The offense right now is a struggle because other teams are focusing on Frazier and Maten and Georgia doesn’t have enough to burn them for it. Juwan Parker, Jordan Harris and Turtle Jackson hit some outside shots, but opponents still don’t respect them enough to stay on them: Notice how wide open those guys tend to be when they hit those shots. Derek Ogbeide is a good threat underneath, but he doesn’t go outside and is still a bit raw underneath.
Fox and his staff need to do something different with their half-court offense to get the ball to players – Frazier, Maten or whoever – with a chance to score. Frazier and Maten need help, or else this season won’t go anywhere.
Yes, Georgia fans should be disappointed. This team was expected to be better at this point. That said, there’s still plenty of time to go: Georgia’s RPI rank is 50 as of Thursday, with a schedule strength rank in the teens, so the Bulldogs’ NCAA hopes are by no means over. They’re just going to need to beat somebody good; I don’t think they can go 0-5 in their remaining games against South Carolina, Florida and Kentucky. Steal one or two from them, avoid bad losses, and I think an 11-7 SEC record and win over Texas might be enough.
First, what benefits are lost if a player with a football scholarship replaces that scholarship with a HOPE scholarship? If a player who is eligible for HOPE walks into Smart’s office and says, “Coach, I want to give up my football scholarship so we can extend an offer to X recruit,” what specifically is that player giving up?
– Sam Irvin
Good question, and pertinent considering the Blankenship situation and the overall scholarship crunch. There is a pretty huge difference, as a HOPE scholarship just pays tuition, while a football scholarship also includes room and board, books and now the cost of attendance, which at Georgia is upwards of $2,500 per semester. So yes, those football scholarships are very valuable.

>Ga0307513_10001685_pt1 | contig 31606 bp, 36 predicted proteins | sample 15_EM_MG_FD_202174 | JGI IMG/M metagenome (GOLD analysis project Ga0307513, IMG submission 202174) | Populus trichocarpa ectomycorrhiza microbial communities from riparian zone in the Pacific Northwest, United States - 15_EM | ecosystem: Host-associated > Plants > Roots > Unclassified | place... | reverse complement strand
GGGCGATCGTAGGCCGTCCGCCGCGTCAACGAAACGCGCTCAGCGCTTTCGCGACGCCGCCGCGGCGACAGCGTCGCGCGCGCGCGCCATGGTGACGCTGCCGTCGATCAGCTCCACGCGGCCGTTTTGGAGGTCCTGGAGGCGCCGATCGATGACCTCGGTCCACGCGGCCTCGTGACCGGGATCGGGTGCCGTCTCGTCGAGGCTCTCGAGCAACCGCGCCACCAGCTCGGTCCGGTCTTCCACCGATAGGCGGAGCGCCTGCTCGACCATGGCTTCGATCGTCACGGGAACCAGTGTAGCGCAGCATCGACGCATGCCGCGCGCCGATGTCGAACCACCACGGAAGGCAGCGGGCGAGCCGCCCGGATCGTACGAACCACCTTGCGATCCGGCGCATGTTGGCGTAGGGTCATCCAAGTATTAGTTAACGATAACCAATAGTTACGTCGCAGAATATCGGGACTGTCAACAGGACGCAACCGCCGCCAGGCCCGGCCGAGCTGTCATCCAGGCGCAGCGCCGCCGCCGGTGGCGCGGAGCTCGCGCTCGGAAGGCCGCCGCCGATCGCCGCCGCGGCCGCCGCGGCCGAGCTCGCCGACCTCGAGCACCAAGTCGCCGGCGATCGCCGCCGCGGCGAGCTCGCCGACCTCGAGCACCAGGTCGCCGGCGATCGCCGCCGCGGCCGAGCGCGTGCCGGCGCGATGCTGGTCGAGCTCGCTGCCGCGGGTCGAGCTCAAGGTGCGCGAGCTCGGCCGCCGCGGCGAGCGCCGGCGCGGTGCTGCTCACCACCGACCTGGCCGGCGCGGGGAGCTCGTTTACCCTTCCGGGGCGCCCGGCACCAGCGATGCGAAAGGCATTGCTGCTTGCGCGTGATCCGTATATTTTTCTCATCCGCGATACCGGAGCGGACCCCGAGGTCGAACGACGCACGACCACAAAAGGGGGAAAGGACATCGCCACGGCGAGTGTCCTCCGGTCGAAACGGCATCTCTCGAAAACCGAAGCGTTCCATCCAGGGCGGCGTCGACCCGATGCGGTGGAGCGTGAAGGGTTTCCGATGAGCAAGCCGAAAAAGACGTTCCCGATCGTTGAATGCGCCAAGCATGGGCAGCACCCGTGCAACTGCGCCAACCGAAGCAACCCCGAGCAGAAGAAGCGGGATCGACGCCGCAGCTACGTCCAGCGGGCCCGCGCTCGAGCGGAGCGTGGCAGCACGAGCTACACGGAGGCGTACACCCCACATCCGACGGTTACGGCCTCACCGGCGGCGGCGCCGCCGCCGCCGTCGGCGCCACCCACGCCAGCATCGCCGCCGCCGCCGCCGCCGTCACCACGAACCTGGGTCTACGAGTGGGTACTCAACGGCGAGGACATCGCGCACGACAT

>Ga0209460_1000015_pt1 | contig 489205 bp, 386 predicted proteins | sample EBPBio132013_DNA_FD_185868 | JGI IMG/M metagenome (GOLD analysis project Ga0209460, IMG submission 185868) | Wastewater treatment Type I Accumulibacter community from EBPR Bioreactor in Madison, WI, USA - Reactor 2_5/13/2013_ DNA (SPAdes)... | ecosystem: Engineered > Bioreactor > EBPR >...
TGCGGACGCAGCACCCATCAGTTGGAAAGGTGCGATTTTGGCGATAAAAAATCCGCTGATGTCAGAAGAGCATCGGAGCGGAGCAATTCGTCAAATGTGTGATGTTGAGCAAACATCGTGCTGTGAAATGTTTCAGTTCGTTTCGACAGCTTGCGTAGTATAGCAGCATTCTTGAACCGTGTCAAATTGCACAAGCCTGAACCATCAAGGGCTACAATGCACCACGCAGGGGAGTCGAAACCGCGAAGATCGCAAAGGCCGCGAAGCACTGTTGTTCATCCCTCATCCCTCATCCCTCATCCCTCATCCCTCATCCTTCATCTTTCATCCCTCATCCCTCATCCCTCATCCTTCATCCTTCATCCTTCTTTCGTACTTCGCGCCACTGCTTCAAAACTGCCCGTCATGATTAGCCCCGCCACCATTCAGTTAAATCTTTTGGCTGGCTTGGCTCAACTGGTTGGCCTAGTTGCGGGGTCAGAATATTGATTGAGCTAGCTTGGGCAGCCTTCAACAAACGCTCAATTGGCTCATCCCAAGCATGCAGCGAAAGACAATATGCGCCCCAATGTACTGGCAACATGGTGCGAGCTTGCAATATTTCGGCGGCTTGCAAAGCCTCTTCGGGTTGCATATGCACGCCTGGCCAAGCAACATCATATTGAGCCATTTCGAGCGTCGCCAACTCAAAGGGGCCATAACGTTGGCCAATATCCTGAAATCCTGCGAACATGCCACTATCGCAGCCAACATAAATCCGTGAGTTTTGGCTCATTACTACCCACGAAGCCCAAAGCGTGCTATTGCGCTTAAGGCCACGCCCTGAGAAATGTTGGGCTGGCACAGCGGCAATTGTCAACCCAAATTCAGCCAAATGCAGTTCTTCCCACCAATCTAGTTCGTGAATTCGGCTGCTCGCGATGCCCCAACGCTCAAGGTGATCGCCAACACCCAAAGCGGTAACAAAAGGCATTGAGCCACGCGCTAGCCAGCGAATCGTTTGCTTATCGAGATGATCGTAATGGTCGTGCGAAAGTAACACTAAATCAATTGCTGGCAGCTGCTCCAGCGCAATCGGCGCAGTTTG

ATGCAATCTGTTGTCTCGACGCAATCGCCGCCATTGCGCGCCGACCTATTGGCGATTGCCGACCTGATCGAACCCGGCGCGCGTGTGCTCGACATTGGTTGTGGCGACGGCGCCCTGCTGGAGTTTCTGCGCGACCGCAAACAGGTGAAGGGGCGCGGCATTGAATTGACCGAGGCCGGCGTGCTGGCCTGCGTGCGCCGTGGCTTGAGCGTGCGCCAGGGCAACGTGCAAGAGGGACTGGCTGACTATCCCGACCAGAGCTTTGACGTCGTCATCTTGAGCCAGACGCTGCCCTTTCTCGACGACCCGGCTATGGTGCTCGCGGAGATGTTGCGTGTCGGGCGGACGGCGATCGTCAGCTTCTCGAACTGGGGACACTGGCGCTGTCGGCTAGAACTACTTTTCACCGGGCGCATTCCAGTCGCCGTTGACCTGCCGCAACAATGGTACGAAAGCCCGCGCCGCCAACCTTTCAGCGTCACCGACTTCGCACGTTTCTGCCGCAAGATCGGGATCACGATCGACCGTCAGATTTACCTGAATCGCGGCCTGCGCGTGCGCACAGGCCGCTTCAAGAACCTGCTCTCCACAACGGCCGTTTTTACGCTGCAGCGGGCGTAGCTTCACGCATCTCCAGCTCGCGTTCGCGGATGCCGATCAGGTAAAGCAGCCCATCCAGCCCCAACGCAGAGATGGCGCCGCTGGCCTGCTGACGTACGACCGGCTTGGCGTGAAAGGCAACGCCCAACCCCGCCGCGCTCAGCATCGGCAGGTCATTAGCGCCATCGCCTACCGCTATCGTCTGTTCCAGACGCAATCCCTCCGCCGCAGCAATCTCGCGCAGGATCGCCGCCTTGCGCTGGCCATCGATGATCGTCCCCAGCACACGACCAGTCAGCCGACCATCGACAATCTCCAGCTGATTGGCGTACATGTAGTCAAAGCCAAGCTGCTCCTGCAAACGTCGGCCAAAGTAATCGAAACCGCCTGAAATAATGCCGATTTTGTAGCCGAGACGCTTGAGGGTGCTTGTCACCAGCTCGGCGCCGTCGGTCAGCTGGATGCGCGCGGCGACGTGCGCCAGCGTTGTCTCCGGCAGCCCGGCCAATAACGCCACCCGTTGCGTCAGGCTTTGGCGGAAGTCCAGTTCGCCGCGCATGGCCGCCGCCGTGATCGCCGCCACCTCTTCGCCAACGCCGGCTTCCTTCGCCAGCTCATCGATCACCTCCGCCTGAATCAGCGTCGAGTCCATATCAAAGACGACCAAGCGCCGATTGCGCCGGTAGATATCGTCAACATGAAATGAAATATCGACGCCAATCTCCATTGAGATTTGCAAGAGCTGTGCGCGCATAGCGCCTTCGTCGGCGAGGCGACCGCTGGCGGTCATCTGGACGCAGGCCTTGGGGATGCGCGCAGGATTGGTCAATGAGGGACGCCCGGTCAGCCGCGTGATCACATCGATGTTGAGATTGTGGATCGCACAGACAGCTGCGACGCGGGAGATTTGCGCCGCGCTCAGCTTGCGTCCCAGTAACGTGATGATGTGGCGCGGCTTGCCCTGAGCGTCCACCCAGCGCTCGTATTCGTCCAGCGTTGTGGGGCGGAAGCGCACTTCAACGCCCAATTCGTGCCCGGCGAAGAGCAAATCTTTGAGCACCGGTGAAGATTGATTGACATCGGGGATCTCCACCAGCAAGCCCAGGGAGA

Is Eason a lock to start next year or will he have to beat out incoming 4star?
– John Vaughn, Newnan
Eason is start the opener, or I’ll be shocked. I’m sure Fromm is good, and I’ve started to hear this talk that he could threaten Eason for the job. Maybe he will eventually, but the talk of it happening right away is a product of Eason having played this season, thus showing off his warts for the first time, while Fromm is the shiny new object. The backup quarterback, or the highly-touted quarterback, is always a pretty popular guy. But next year Fromm will be going through the same adjustment that Eason had to this year, while Eason will have that year of experience and will probably be more polished and ready. o
As a fan, I always dreaded the injuries that were sure to come every year for the boys in red and black. This year the injuries really never happened. Is this the difference of a new strength and conditioning coach, harder workload during practice, increased lifting, etc.? Do you see this as an improvement from the new coaching staff?
– Jamie (Asheville, NC Dawg).
The test for this will be next year, in my opinion. This year might have been a fluke, as I can’t remember a team that’s been tis fortunate with injuries. But if next year’s team has similar or even close to it results, then the strength program will deserve a bunch of credit. Under Smart and Scott Sinclair, his strength coach, the players lifted a lot more during the week, and while it probably left a few players exhausted, it also may have prevented injuries.
Who do you look for to break out year next season that did not play this year? Hardman, Holyfield, Manac, Cleveland or … ?
I would have said Manac or Holyfield until the veterans ahead of them opted to return for their senior year. Cleveland, maybe, I think he’ll be in contention for a starting spot. Hardman needs a position, and I have my doubts whether it’ll be cornerback. So I’ll pick another name: Tyrique McGhee. He will be a candidate to start at the star, unless Aaron Davis moves down there and opens a safety spot up for one of the incoming freshmen. And another name: Tyler Simmons, whose skill set could be of more use now with Isaiah McKenzie gone.
I don’t know if there’s any worth to it, but it seems like there’s some concern about Ben Cleveland’s ability to play OL (something about flexibility/athleticism etc.). Given all the talent coming in this year’s recruiting class on the OL, what’s your/the team’s thoughts about moving Cleveland to defensive tackle? I know he played DL in high school, and with his size, that would be a monster in the middle. What do you think?
– Nathan Olive, Gothenburg, Sweden
Hmm, there’s an interesting suggestion. If Georgia needed more help on the defensive line, I’d say it’s worth entertaining. And who knows, with John Atkins set to be a senior, I guess there’s not a natural nose tackle candidate for the long-term. I just haven’t heard any buzz about it being a potential move.
Chances Trent Thompson comes back for his senior year after this one… (thinking slim).